4 Mins Read
The Consumer Council, Hong Kong’s consumer watchdog, tested 19 crayon and fingerpaint products for toxic substances. The findings revealed that over half of these children’s art supplies contain toxic metal components. To address this, a Japanese company has developed a safe, plant-based alternative for traditional crayons.
Children usually put everything in their mouth, including products that aren’t edible, like toys and crayons. However, several of these products could contain toxic chemicals and thus are a health hazard for children.
According to the Consumer Council, 10 out of 19 crayon and fingerpaint products were found to leech toxic metal substances. This means that if these crayons were to be consumed by children in excess quantities it could lead to vomiting, diarrhoea, and chronic disease.
Some of the crayons contained high levels of harmful PAH substances, and this could result in allergies or in some cases, even cause cancer.
Council chief executive Gilly Wong said that parents should be careful while selecting art supplies for their children and make sure they wash their hands after using these supplies. “Many kids tend to taste this kind of crayon just for fun, or they just eat it. Sometimes they use their fingers and put it around their faces – be mindful about this.”
In another study conducted back in 2018, the U.S. Public Interest Research Group (U.S. PIRG) tested art school supplies. The findings revealed that in some brands of crayons, there was the presence of asbestos along with other harmful chemicals. One of these brands was the famous Playskool brand crayons.
Detrimental to the environment
Apart from health effects, these crayons are known to be toxic to the planet as well.
Traditional crayons, like Crayola which dominates a huge portion of crayon production in the U.S., are made from paraffin wax. This is a waxy substance derived from petroleum, a fossil fuel.
Out of 120,000 pounds of non-biodegradable crayons produced each day, 60 tons usually end up in landfills or in the oceans. This means that the crayons continue to release chemicals years after they are discarded into ecosystems and oceans, causing irreversible effects to the planet.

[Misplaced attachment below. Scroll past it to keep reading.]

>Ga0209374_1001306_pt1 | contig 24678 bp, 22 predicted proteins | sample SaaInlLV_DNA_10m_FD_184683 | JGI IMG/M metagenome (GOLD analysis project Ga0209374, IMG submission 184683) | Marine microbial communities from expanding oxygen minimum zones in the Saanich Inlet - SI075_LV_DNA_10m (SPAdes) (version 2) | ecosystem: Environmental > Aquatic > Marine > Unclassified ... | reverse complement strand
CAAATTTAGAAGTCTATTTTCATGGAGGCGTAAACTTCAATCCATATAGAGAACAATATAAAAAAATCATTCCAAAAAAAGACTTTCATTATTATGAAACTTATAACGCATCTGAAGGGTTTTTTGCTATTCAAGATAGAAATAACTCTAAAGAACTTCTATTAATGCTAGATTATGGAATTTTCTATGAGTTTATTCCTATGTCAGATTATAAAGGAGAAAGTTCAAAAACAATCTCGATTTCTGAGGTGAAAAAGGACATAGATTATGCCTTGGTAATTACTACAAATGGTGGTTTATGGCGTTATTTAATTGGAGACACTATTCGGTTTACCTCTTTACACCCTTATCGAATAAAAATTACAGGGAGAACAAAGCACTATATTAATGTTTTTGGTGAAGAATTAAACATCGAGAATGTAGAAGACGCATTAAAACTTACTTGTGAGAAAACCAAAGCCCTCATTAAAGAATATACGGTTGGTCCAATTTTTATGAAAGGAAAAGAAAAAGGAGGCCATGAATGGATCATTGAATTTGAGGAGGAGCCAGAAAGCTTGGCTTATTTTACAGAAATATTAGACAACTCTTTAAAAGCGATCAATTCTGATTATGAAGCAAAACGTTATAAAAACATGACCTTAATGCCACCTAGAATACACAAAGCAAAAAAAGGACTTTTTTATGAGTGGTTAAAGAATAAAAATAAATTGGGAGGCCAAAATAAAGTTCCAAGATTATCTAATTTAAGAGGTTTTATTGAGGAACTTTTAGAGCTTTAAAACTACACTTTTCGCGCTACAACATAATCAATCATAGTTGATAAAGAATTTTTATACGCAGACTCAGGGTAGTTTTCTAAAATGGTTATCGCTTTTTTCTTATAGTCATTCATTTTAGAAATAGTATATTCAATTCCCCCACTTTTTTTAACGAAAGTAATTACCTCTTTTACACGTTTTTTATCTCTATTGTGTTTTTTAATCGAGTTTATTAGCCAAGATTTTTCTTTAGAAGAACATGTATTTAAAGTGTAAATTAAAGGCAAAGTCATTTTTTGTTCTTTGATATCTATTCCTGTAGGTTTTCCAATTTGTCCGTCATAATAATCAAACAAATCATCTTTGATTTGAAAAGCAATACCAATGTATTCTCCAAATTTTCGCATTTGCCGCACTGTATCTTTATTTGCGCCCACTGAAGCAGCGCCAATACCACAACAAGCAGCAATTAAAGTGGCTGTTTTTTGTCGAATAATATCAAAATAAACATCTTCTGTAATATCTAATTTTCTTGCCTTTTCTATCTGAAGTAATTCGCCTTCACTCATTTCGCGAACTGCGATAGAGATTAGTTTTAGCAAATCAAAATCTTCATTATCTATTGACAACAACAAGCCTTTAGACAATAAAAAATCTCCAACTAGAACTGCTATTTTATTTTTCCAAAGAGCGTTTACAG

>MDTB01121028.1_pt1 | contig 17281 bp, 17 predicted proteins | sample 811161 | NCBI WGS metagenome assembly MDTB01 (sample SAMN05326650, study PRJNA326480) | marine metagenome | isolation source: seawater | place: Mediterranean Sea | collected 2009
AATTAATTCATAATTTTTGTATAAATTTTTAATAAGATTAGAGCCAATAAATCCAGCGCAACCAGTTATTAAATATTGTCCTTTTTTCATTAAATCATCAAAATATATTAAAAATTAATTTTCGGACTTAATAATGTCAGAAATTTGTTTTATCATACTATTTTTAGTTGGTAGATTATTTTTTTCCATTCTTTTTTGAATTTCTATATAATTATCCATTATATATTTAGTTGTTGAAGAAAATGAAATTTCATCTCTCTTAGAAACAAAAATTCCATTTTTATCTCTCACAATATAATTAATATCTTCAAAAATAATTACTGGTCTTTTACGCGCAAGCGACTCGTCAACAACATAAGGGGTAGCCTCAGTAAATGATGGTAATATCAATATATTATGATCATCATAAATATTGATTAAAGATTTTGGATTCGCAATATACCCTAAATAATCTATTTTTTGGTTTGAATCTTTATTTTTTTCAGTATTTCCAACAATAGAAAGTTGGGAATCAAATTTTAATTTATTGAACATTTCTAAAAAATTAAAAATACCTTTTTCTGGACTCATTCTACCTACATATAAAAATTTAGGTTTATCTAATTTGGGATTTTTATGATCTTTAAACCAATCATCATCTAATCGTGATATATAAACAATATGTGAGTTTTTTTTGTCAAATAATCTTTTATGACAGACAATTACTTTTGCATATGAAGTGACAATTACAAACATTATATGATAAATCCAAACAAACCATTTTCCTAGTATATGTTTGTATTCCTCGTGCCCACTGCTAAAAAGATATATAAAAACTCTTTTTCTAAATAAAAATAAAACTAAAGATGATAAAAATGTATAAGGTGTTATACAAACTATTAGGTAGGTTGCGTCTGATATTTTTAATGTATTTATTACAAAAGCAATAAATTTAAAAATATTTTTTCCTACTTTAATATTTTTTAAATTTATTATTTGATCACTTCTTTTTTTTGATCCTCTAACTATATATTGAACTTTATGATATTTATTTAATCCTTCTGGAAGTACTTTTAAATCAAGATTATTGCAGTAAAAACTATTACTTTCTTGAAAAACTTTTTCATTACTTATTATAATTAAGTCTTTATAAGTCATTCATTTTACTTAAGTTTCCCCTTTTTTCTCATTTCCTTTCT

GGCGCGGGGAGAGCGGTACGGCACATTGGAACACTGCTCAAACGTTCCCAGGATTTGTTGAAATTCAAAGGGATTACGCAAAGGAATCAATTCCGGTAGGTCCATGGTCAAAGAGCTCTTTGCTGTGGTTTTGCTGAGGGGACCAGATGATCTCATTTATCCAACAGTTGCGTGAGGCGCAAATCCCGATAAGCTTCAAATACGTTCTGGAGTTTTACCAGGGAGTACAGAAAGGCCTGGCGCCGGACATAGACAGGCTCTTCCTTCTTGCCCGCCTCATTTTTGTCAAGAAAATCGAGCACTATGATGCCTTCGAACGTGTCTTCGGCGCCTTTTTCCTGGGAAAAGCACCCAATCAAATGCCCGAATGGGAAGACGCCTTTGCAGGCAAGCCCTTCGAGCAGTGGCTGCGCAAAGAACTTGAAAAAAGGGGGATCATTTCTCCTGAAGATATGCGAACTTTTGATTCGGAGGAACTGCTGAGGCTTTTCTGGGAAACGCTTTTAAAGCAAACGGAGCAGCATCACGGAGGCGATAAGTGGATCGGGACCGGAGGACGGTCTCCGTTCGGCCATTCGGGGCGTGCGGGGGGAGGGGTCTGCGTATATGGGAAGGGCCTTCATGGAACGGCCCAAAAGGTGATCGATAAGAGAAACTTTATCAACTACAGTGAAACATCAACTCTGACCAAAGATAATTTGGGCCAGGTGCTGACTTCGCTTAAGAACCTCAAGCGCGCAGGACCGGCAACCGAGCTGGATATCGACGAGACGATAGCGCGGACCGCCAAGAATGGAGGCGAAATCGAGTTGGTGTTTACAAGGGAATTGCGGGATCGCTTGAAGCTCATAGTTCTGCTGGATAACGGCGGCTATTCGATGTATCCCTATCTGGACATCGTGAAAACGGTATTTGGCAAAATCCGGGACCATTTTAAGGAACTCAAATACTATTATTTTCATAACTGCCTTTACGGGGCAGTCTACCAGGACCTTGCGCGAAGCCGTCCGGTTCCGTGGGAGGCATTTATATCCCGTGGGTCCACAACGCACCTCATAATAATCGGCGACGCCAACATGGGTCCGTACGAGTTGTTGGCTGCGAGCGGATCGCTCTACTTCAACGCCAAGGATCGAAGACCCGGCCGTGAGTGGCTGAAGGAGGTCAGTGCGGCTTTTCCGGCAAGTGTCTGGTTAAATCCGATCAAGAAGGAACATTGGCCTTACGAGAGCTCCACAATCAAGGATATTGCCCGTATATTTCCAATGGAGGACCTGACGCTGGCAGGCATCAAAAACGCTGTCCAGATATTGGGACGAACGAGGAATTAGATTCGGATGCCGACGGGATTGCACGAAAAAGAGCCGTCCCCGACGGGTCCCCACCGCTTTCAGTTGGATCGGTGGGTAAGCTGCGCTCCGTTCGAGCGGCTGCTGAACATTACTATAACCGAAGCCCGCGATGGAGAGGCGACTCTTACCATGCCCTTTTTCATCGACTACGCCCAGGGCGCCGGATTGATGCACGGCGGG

Zero-waste vegetable crayons
Japanese company Mizuiro in collaboration with graphic designer Naoko Kimura has created a sustainable alternative to these toxic traditional crayons.
Kimura wanted to find crayons that are safe for her children and sustainable for the environment. However, after finding no luck with her search, she was inspired by the variety of colors in her garden and decided to make crayons from vegetable waste and rice.
The Oyasai Crayons contain organic ingredients like rice bran oil and rice wax from rice bran. These ingredients are derived from the rice polishing process.
In addition, the pigment is created using recycled plant materials like outer leaves of vegetables which are usually thrown away after harvesting. By transforming this food waste, the crayons gain their colours. These are the same components used for natural food colouring.
The chemical-free collection contains a box of 10 shades which are named after the vegetables they have been created from. These are Japanese yam, green onion, long potato, burdock, corn, snow carrot, apple, cassis, purple potato, and takesumi (bamboo charcoal).
Oyasai Crayons meets the JIS standard, meaning they meet the benchmark for crayon strength.
In addition, the crayons have received the European standard toy safety EN71-3: 2013 certificate. This means they are safe to use by children.
However though the crayons are natural and a food-grade product, they are not edible.
Crayon recycling – a sustainable option?
Through the National Crayon Recycle Program, 45,000 pounds of crayons are prevented from entering landfills. The NCRP takes discarded and old crayons recycling them into new ones for reuse.
Crayola, one of the leading traditional crayon producers is also committing to sustainability by using a facility powered by solar energy. It aims to prevent the release of 1,900 tons of GHGs and slash its dependency on fossil fuels.
Still, despite all these efforts, the simple way to prevent damage caused to children and the planet is to switch to naturally-made crayons.
Lead image courtesy of Mizuiro.